In 2011, America's favorite quiz show, Jeopardy!, exposed viewers to what was for many their first brush with artificial intelligence when IBM's Watson faced off against two of the show's greatest champions, Ken Jennings and Brad Rutter. Watson stumbled a bit on the first day but dominated day two and ended the three-round competition with more than three times its opponents' winnings.
"I, for one, welcome our new computer overlords," Jennings wrote on his video screen after Watson's win.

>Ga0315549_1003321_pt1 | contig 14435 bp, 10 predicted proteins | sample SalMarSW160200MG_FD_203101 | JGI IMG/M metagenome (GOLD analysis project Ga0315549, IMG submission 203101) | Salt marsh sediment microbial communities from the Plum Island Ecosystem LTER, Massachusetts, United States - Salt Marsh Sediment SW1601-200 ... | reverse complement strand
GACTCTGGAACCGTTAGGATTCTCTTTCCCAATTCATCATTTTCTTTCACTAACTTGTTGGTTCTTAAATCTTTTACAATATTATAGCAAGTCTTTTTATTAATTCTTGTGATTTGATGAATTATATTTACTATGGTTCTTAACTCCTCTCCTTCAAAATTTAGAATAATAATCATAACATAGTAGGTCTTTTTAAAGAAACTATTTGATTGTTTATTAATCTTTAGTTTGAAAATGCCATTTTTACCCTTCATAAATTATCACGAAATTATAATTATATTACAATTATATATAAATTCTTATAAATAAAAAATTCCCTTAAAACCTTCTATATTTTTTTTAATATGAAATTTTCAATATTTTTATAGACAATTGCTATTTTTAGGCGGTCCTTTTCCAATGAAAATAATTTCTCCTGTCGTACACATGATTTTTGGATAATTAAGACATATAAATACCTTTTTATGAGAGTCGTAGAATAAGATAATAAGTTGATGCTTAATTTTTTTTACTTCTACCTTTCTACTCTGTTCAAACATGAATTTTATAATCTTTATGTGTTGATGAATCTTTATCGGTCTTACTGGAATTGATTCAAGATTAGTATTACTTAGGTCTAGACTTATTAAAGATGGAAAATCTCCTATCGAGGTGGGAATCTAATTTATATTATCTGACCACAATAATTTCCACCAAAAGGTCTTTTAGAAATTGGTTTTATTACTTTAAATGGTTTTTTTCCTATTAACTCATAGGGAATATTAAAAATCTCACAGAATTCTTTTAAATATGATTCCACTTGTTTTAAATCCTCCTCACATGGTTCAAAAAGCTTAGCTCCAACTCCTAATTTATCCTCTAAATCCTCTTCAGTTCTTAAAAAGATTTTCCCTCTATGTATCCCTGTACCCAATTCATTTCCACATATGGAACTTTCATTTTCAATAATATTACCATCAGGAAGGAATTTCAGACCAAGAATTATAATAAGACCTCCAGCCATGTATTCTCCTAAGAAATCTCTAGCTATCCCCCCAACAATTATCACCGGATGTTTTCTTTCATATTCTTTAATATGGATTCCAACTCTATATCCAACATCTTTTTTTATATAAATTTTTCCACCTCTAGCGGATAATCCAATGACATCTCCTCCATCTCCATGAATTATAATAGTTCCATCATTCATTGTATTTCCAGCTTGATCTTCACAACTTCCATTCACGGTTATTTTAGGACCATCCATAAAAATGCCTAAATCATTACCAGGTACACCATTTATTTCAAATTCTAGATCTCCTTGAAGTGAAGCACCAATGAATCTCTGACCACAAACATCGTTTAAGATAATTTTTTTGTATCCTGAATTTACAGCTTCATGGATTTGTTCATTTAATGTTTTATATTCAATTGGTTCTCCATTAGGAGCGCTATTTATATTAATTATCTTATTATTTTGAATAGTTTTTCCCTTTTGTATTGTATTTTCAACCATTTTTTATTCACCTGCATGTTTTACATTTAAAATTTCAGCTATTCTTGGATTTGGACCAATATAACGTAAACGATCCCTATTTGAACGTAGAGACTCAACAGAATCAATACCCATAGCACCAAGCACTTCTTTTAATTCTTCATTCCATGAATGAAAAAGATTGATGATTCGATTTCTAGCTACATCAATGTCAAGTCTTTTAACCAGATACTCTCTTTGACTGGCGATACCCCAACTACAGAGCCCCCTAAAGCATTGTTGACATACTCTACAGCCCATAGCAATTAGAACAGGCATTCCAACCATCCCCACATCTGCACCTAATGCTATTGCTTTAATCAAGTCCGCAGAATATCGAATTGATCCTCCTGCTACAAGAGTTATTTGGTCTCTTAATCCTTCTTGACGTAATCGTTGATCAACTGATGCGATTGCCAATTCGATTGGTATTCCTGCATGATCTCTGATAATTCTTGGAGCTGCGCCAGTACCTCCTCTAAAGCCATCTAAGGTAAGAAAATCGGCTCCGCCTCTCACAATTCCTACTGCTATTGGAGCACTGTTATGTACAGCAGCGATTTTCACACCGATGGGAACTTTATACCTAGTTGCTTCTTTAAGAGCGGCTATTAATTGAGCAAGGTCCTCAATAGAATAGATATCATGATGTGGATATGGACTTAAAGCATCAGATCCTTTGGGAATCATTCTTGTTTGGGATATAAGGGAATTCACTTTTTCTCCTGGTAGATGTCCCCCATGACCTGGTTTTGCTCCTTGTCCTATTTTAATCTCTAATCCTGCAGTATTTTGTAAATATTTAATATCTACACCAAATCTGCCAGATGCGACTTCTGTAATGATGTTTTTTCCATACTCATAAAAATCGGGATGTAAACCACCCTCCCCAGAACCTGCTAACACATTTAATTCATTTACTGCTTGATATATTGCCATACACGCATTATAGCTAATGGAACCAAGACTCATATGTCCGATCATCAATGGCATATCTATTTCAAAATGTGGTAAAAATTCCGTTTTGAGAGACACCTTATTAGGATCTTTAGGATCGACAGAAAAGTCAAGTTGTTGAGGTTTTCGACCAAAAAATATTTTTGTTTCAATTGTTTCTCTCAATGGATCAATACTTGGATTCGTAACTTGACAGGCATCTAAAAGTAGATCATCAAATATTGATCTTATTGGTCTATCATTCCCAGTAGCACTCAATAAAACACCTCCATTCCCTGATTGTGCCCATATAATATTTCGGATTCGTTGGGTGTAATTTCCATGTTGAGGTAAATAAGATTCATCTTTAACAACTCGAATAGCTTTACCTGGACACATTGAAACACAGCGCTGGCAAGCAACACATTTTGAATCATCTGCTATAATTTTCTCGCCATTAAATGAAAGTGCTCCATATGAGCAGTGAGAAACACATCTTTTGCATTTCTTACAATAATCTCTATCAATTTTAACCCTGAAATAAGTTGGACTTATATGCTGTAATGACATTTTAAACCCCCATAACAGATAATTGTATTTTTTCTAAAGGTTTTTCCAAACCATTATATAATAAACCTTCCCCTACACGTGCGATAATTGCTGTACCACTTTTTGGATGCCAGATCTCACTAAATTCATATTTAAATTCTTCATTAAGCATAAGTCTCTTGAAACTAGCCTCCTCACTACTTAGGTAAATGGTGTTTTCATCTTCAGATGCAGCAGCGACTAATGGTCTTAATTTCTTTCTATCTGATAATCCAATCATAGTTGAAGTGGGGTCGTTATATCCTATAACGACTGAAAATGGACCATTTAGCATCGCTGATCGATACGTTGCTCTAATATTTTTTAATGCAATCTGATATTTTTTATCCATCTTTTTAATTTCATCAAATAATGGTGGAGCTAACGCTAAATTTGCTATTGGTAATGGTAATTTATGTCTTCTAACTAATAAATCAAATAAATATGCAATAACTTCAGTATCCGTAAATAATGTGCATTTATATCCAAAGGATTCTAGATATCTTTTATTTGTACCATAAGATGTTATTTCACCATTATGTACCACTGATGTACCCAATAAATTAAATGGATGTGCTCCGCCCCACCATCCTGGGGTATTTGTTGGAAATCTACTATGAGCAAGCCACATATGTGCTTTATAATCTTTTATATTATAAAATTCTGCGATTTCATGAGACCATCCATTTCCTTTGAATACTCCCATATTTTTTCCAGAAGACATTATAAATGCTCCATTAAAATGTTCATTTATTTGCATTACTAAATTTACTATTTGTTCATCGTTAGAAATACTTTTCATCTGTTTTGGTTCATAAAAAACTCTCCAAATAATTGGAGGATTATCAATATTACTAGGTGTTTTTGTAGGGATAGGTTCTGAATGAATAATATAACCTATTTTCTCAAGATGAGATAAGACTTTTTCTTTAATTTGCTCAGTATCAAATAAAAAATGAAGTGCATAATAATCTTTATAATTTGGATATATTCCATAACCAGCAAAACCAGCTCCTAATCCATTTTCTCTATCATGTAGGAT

While artificial intelligence has developed tremendously since then and AI assistants like Siri and Alexa have proliferated in our pockets and homes, there are still plenty of scenarios where these assistants don't seem so smart. A team of researchers at the University of Maryland capitalized on this in an article published in the 2019 issue of the journal Transactions of the Association for Computational Linguistics, creating a set of questions that stumped computers in order to learn more about how they think — and perhaps teach them to think even better.